If you’re not a wedding professional, all the different terms can be quite confusing! You may be asking yourself, “Should my invitations be embossed, on matte paper with laser cut belly bands and do I invest in unique envelope liners?”

​Lucky​ ​for​ ​you,​ ​we’re​ ​here​ ​to​ ​help. From​ ​printing​ ​techniques,​ ​paper,​ ​to​ ​detailed​ ​designs​ ​we​ ​have​ ​some​ ​terms​ ​that​ ​might​ ​make​ ​your stationery​ ​selection​ ​process​ ​a​ ​little​ ​easier!

Printing​ ​Techniques:

Digital​ ​printing

This​ ​is​ ​a​ ​printing​ ​technique​ ​that​ ​can​ ​save​ ​both​ ​time​ ​and​ ​money.​ ​Without​ ​the​ ​need​ ​for​ ​a printing​ ​palette,​ ​digital​ ​printing​ ​can produce ​high-quality results​ ​from​ ​a​ ​digital​ ​document​ ​like​ ​a​ ​PDF. This​ ​technique​ ​results​ ​in​ ​a​ ​flat,​ ​non​ ​textured​ ​image.

Embossing

Embossing​ ​is​ ​a​ ​technique​ ​that uses​ ​press​ ​plates​ ​to​ ​imprint​ ​designs​ ​and​ ​lettering​ ​onto​ ​your stationery.​ ​This technique​ ​can​ ​make​ ​even​ ​the​ ​simplest​ ​pieces​ ​works​ ​of​ ​art​ ​and​ ​can​ ​be​ ​used on​ ​a​ ​multitude​ ​of​ ​surfaces.

Laser​ ​cutting

This​ ​technique​ ​uses​ ​lasers​ ​to​ ​cut​ ​out​ ​words​ ​and​ ​designs​ ​producing​ a ​delicate and elegant result.

Letterpress

Known​ ​for​ ​being​ ​the​ ​oldest​ ​printing​ ​technique,​ ​this​ ​utilizes​ ​elevated​ ​letters​ ​and​ ​designs which​ ​are​ ​then​ ​ink-pressed​ ​to​ ​the​ ​stationery.

Offset​ ​printing

This​ ​technique​ ​uses​ ​premixed​ ​ink​ ​and​ ​is​ ​transferred​ ​onto​ ​the​ ​material​ ​through​ ​a stamp-like​ ​machine.​ ​It​ ​creates​ ​a​ ​distinct​ ​and​ ​clean​ ​look​ ​for​ ​your​ ​designs.

Screen​ ​printing

Most​ ​often​ ​used​ ​on​ ​fabric,​ ​this​ ​technique​ ​utilizes​ ​ink​ ​being​ ​pressed​ ​through​ ​a​ ​mesh​ ​onto the​ ​material​ ​by​ ​a​ ​roller.

Typeface​ ​Terms:

Calligraphy

This​ ​style​ ​of​ ​writing​ ​is​ ​a​ ​step​ ​above​ ​beautiful​ ​handwriting.​ ​It​ ​is​ ​the incorporation of a​ ​design​ ​that flows​ ​through​ ​the​ ​word​ ​to​ ​create​ ​an​ ​elegant​ ​look.

Flourishes

Flourishes are the​ ​detailed​ ​design​ ​and​ ​scrollwork​ ​incorporated​ ​with​ ​Calligraphy. Think all the beautiful little flicks and whisps that make the writing a little extra special.

Typeface/Font

Typeface and font are often used interchangeably, but they still have two slightly different meanings. The typeface refers to the actual design of the lettering or type while the font takes into consideration the size and weight of the particular type.

Typography

Typography is the arrangement of letters and words to make everything look beautiful and easily legible. It is definitely an art in its own right. 

Paper​ ​Terms:

Backer

A​ ​simple​ ​way​ ​to​ ​add​ ​to​ ​your​ ​design,​ ​a​ ​backer​ ​is​ ​the​ ​piece​ ​of​ ​paper​ ​positioned​ ​behind your​ ​invitation.​ ​It​ ​is​ ​another​ ​way​ ​to​ ​accent​ ​your​ ​color​ ​scheme​ ​or​ ​theme.

Beveled​ ​Edge

This​ ​term​ ​refers​ ​to​ ​showing​ ​the​ ​dimensions​ ​of​ ​your​ ​paper.​ ​Using​ ​the​ ​thickness​ ​and cutting​ ​edges​ ​at​ ​45-degree​ ​angles give a unique accent to your paper.

Corrugated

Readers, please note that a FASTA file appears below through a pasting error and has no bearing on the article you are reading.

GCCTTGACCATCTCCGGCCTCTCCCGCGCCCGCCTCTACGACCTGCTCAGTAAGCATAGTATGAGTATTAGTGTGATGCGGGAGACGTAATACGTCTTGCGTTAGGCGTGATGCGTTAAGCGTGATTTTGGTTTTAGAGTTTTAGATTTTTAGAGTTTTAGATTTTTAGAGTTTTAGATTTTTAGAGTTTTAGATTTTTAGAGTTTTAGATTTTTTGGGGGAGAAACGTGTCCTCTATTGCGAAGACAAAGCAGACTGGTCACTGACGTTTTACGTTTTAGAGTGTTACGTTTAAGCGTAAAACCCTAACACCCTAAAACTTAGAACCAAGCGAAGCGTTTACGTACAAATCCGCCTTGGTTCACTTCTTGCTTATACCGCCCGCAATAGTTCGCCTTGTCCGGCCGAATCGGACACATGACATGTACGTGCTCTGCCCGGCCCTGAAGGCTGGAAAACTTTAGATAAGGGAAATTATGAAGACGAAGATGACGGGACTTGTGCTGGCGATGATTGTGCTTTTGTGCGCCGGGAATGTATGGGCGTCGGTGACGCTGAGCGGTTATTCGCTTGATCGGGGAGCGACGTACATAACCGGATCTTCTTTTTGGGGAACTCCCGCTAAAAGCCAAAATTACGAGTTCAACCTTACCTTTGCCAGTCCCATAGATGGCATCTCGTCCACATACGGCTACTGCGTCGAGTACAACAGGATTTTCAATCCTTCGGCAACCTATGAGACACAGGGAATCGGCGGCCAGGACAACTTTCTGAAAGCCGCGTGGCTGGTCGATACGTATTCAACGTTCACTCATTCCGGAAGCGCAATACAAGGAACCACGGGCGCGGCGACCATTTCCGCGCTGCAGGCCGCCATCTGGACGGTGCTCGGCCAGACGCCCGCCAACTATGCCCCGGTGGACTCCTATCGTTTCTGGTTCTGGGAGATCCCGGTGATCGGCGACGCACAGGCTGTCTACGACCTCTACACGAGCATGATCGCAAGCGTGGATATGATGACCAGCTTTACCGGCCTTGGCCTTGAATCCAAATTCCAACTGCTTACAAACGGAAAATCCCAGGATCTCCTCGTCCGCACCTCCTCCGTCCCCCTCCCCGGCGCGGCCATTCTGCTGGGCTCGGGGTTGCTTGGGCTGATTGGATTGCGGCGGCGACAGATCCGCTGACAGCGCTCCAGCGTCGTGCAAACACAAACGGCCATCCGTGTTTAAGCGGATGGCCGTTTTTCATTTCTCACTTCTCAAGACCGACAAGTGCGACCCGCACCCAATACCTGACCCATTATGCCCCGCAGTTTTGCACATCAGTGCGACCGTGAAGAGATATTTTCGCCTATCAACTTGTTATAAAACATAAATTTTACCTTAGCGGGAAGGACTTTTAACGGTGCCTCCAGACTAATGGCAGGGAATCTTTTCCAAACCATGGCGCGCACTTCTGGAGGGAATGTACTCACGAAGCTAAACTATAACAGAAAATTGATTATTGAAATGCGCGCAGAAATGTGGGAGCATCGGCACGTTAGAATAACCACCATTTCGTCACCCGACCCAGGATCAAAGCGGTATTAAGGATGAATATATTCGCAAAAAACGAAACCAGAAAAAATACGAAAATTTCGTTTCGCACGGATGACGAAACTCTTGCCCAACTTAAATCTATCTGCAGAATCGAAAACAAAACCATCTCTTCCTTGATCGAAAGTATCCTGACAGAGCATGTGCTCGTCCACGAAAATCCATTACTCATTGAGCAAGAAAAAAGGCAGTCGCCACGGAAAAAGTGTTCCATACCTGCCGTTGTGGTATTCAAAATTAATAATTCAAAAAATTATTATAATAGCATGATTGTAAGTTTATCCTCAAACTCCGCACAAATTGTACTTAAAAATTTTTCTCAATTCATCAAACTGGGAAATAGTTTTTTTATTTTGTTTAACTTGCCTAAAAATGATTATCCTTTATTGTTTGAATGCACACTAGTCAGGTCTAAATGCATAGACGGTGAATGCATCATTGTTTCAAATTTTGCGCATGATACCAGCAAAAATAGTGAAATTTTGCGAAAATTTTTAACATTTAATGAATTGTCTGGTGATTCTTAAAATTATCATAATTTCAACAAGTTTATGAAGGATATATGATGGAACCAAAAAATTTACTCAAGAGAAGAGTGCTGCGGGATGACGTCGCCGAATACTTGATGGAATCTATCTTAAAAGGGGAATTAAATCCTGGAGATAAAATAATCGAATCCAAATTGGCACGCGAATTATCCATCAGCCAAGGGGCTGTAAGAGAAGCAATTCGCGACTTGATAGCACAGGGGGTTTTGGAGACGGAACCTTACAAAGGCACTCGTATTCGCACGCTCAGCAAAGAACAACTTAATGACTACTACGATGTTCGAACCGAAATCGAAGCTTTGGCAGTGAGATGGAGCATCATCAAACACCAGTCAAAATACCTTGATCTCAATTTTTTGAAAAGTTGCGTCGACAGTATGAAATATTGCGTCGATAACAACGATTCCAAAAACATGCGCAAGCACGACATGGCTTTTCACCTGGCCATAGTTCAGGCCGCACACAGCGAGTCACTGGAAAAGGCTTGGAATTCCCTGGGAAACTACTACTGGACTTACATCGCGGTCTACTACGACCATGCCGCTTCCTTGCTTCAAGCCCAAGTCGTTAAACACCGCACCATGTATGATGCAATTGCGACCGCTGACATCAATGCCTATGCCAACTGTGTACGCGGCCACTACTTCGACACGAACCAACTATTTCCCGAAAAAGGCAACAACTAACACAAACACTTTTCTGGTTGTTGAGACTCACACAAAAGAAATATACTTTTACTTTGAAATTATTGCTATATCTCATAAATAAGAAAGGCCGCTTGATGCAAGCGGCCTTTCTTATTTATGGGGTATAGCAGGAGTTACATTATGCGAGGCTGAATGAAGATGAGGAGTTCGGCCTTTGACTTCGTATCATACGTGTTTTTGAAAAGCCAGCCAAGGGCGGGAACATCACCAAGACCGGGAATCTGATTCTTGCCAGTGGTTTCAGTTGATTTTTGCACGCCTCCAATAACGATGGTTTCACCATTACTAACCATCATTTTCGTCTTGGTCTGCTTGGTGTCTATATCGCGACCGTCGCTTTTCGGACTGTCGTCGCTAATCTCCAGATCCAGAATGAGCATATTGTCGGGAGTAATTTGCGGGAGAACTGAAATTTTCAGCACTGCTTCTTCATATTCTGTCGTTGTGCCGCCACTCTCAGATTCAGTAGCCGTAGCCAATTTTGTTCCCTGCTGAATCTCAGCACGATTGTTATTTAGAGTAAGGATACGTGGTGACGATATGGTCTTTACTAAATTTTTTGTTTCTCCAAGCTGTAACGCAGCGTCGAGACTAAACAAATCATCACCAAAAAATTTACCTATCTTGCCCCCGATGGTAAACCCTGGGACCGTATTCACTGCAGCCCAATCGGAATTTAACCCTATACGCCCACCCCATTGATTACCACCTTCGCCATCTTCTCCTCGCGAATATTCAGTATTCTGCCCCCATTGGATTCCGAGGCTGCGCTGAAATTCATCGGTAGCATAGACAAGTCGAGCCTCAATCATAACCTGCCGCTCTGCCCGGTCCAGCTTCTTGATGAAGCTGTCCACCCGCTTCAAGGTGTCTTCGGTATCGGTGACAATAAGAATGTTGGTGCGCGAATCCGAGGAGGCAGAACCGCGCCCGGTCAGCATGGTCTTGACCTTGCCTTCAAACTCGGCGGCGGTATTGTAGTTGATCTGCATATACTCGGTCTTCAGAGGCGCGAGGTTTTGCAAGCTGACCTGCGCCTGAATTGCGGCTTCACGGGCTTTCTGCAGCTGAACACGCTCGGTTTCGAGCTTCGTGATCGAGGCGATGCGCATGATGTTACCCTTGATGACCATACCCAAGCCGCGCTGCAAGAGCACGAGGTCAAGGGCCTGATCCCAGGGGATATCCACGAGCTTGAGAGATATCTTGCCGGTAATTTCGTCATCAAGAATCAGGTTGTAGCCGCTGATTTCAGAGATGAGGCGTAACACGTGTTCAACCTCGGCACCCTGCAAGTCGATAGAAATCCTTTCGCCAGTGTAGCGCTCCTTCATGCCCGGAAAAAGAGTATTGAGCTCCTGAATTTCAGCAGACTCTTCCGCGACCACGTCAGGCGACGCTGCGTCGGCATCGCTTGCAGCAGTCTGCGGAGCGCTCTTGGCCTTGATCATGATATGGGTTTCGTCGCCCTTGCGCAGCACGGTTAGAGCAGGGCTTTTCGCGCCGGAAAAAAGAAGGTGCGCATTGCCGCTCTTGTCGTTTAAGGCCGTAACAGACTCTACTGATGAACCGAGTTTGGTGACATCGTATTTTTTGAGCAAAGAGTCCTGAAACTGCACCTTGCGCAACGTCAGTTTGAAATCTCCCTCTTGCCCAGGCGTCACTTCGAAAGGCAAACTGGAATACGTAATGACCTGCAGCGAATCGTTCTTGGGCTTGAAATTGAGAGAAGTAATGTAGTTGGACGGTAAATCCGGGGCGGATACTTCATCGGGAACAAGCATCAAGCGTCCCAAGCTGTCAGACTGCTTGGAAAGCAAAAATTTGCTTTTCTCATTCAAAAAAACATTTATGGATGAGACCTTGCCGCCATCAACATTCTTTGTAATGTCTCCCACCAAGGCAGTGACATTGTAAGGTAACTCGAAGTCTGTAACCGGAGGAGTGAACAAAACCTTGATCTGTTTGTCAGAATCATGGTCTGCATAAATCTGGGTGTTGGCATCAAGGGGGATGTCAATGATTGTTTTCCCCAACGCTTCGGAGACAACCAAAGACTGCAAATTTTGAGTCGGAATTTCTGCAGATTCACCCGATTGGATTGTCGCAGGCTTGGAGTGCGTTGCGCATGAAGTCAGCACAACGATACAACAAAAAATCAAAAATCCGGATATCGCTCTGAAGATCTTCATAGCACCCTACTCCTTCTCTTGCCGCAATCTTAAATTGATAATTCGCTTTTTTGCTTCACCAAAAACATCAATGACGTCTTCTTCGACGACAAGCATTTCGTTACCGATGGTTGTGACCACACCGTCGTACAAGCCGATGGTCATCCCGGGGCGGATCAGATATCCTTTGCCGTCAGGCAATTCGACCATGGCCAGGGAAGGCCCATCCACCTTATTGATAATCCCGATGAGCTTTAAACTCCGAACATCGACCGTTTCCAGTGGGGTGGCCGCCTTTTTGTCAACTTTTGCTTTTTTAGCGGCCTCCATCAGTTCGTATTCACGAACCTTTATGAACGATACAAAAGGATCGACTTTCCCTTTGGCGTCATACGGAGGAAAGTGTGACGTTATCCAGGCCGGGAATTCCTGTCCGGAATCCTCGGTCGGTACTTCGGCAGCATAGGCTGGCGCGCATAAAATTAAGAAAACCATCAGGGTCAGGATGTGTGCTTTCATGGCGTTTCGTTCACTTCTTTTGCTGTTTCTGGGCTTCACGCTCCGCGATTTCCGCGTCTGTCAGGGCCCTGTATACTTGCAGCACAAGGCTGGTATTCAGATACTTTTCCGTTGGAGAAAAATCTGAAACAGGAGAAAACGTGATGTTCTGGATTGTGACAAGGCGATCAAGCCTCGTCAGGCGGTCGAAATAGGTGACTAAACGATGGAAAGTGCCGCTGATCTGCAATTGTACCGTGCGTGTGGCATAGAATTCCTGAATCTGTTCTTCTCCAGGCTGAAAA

Corrugated paper has​ ​ridges​ ​and​ ​grooves​ ​to​ ​create​ ​a​ ​cardboard-like​ ​look.

Cotton​ ​Fiber

This​ ​paper​ ​has​ ​a​ ​rich​ ​texture and is usually made from 100 percent cotton. It is​​ ​one of the most traditional options for wedding stationery.

Deckled​ ​Edge

This​ ​refers​ ​to​ ​the​ ​rough,​ ​uncut​ ​edge​ ​of​ ​paper.​ ​It​ ​creates​ ​the​ ​look​ ​of​ ​homemade​ ​paper before​ ​it​ ​is​ ​cut.

Handmade​ ​Papers

Handmade paper is often made​ ​from a variety of​ ​natural​ ​materials​ ​and​ ​usually has an uneven texture.​ (See​ ​Deckled Edge​ ​above)

Liner

A​ ​decorative​ ​piece​ ​of​ ​paper​ ​placed​ ​on​ ​the​ ​inside​ ​of​ ​your​ ​envelope​ ​that​ ​usually compliments your​ ​theme.

Matte

A matte finish is flat and​ ​non-reflective​.​ ​A​ ​new​ ​trend​ ​is​ ​Matte​ ​Glitter,​ ​which​ ​adds​ ​an elegant,​ ​rough​ ​textured​ ​sparkle​ ​to​ ​your​ ​stationery.

Vellum

A​ ​high-quality​ ​paper​ ​that​ ​was​ ​originally​ ​made​ ​from​ ​calf’s​ ​skin.​ ​Vellum​ ​includes​ ​all translucent​ ​paper,​ ​similar​ ​to​ ​parchment​ ​that​ ​has​ ​a​ ​smooth​ ​finish.

Watermark

Watermarks are a translucent emblem only​ ​visible​ ​when​ ​held​ ​against​ ​the​ ​light,​ ​watermarks​ ​are​ ​an​ ​emblem​ ​of​ ​high​ ​quality​ ​that usually indicates​ ​the​ ​maker.

Packaging​ ​and​ ​Presentation:

Bifold

Folded​ ​in​ ​two​ ​parts,​ ​it​ ​often​ ​resembles​ ​a​ ​greeting​ ​card.​ ​People​ ​often​ ​add​ ​pockets​ ​or similar​ ​details​ ​to​ ​the​ ​inside.

Envelopes

The​ ​traditional​ ​way​ ​of​ ​packaging​ ​your​ ​stationery.​ ​Envelopes​ ​can​ ​be​ ​kept​ ​simple​ ​or​ ​you can​ ​add​ ​your​ ​own​ ​personal​ ​touch​ ​to​ ​match​ ​your​ ​color​ ​scheme​ ​or​ ​design.

Trifold

Folded​ ​in​ ​three-parts,​ ​it​ ​resembles​ ​a​ ​brochure.​ ​This​ ​style​ ​allows​ ​you​ ​to​ ​give​ ​more information​ ​to​ ​your​ ​attendees​ ​such​ ​as travel​ ​and​ ​accommodation​ ​plans​ ​while​ ​you​ ​keep one​ ​panel​ ​for​ ​the​ ​event details.

Design​ ​Terms:

Belly​ ​Band

A​ ​design​ ​accent​ ​to​ ​wrap​ ​around​ ​your​ ​stationery.​ ​You​ ​can​ ​use​ ​ribbon,​ ​string,​ ​lace​ ​or​ ​even​ ​laser-cut​ ​designs.

Edge​ ​Painting

A​ ​way​ ​to​ ​add​ ​more​ ​color​ ​to​ ​your​ ​stationery,​ ​this​ ​element​ ​refers​ ​to​ ​painted​ ​or​ ​inked edges.​ ​This is often​ ​seen​ ​with​ ​beveled​ ​edge​ ​stationery.

Monogram

A monogram is the​ ​combination​ ​of​ ​you and your partner’s initials.  ​Monograms​ ​are​ ​typically​ ​used​ ​as a​ ​wedding​ ​motif​ ​and​ ​are​ ​custom​ ​made​ ​to​ ​fit​ ​the​ ​theme​ ​and​ ​style​ ​of​ ​your​ ​wedding stationery.

Motif

A​ ​reoccurring​ ​design​ ​or​ ​image​ ​that​ ​is​ ​used​ ​throughout​ ​your​ ​wedding​ ​theme,​ ​and​ ​most commonly​ ​on​ ​all​ ​of​ ​your​ ​wedding​ ​stationery.